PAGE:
“Do not got too far,” says Werner Herzog on the phone when I ask for directions to his house. “If you end up in Coldwater Canyon you will have gone too far.”
“I have a GPS”
“The GPS will not help you.”
Trust Werner Herzog to make a visit to his home sound as fraught with peril as a Werner Herzog film. The first surprise is that he even has a home. Asked to nominate a point on the map most likely to contain the itinerant German filmmaker, most fans of his films might say something like “halfway up the Amazon, dodging spears.” Or “an Igloo.” In fact, his house is located on a small, steep, winding road off Laurel Canyon, in the wildest and most jungle-like part of the Hollywood Hills, wreathed in foliage, fragrant with honeysuckle, home only to the most reclusive species of rock-star and raccoon. “That figures,” says a friend familiar with his work when I tell them where I am going.
Herzog is often to be found trekking in the trails off Mulholland Drive, where crystal clear creeks snake through the undergrowth, unseen from the road, although his taste for walking everywhere on foot raises eyebrows in downtown Beverley Hills or Bel Air, where you don’t go to the grocery store unless borne aloft by a Humvee. “I have been asked by police. ‘What are you doing?’” he says. “’Just walking.’ They will ask a few questions then drive ahead of me just a few hundred yards I had to pass hem, just to let me know they are watching me.”
He seems to relish the vague air of dispreputability this lends him. The only auteur of world cinema who might conceivably be picked up for vagrancy, he spends little time at home. “I am always somewhere else,” he explains. “I live on the sets of my films.” Indeed, his living room looks more like the living room of an explorer than a film director, filled with artefacts and archeological curios from his shoots. Propped up against the mantlepiece are a set of spears from the long-lost Amondauas tribe of Brazil, documented in his short film, Ten Thousand Years Older. On the coffee table, a book about Ancient Greek hieroglyphs for a lecture he is giving at the New York Public library. Curled up in front of the bookshelves is a long-haired and contented-looking black-and-white cat.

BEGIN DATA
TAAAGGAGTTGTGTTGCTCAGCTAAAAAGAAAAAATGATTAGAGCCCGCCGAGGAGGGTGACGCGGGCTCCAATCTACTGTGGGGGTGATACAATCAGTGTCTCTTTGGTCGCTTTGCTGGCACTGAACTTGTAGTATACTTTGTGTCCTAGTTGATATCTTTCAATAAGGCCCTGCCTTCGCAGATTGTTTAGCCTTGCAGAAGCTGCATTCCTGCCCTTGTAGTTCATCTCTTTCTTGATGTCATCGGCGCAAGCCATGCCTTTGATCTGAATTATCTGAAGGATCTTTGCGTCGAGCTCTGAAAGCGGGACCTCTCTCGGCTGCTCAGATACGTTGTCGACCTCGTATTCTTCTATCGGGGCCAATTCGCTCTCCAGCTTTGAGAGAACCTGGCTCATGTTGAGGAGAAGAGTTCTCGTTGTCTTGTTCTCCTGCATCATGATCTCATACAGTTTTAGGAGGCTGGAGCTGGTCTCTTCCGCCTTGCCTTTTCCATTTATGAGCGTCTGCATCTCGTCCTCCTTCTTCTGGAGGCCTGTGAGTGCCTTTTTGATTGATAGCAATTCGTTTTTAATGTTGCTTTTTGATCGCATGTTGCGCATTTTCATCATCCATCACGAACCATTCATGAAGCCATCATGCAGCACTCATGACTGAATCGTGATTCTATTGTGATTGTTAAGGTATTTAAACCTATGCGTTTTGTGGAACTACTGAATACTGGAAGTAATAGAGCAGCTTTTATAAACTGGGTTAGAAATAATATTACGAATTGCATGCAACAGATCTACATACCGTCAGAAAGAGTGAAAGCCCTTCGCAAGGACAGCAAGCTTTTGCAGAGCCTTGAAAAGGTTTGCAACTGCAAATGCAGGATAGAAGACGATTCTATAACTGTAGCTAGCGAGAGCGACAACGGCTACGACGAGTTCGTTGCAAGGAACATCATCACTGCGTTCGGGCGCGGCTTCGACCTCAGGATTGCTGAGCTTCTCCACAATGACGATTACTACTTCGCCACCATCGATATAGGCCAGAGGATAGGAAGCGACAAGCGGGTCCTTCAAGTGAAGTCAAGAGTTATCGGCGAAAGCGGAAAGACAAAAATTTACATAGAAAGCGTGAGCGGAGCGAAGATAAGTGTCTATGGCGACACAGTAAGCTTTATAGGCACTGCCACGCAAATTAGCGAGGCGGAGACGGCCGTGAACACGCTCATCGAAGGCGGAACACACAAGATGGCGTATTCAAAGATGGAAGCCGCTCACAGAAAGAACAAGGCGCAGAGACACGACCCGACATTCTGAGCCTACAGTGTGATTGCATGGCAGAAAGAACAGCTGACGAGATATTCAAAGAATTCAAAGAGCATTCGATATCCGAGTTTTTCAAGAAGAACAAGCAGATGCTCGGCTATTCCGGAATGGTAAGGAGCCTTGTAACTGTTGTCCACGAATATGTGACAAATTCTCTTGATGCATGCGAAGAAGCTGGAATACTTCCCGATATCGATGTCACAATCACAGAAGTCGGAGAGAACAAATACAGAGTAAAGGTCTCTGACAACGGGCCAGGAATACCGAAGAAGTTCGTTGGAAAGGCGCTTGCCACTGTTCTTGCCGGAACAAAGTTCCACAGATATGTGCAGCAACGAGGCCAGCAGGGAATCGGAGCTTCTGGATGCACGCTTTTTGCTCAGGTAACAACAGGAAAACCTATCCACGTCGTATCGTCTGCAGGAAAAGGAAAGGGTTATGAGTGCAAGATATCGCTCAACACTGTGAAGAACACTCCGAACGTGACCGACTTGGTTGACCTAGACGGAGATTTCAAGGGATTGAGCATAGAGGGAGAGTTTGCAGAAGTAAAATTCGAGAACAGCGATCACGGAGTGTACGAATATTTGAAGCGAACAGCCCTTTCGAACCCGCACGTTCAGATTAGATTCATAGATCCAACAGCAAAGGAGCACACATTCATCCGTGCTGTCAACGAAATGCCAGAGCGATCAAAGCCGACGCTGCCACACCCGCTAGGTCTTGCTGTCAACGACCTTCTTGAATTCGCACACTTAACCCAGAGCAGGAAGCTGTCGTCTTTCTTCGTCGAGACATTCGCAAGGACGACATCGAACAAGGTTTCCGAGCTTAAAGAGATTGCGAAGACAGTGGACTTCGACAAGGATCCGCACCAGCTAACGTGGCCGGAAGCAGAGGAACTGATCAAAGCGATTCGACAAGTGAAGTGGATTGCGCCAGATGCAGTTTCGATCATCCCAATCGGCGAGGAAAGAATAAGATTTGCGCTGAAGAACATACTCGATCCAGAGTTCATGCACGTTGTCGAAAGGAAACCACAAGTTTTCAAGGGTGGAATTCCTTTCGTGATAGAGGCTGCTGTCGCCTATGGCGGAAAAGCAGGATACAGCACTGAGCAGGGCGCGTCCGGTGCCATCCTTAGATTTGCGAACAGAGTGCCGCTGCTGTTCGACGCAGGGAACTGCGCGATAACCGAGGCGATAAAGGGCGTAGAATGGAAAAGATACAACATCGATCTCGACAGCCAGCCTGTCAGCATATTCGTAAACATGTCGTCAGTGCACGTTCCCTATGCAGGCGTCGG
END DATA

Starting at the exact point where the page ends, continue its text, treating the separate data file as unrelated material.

“I never really planned to have a cat but my wife rescued that one from a coyote,” says Herzog casually while fixing me a cup of coffee in the kitchen. “The coyote almost ate him.”
It is traditional among Herzog’s interviewers to note the disconnect between the man and the filmmaking legend — you come expecting cinema’s answer to the wild man of Borneo, who threatened to have actor Klaus Kinski shot and who once hypnotized his entire cast to shoot a movie — and you get a tall, gentle presence, now 69, with soft, pillowy bags beneath eyes which nevertheless retain a kindly sparkle. He one of those soft German accents you might expect to hear on a Viennese psychiatrist. After the Paris premiere of Harmony Korine’s 1999 film Julien Donkey Boy, in which Herzog played a tyrannical, abusive father, his third wife Lena got frantic calls from a Parisien friend of hers, asking “‘is this man really your husband? We are only one flight away, we can give you shelter.’” Herzog, chortles with laughter at the memory. “Which means I was convincing. My wife firmly believes that I am a fluffy husband.”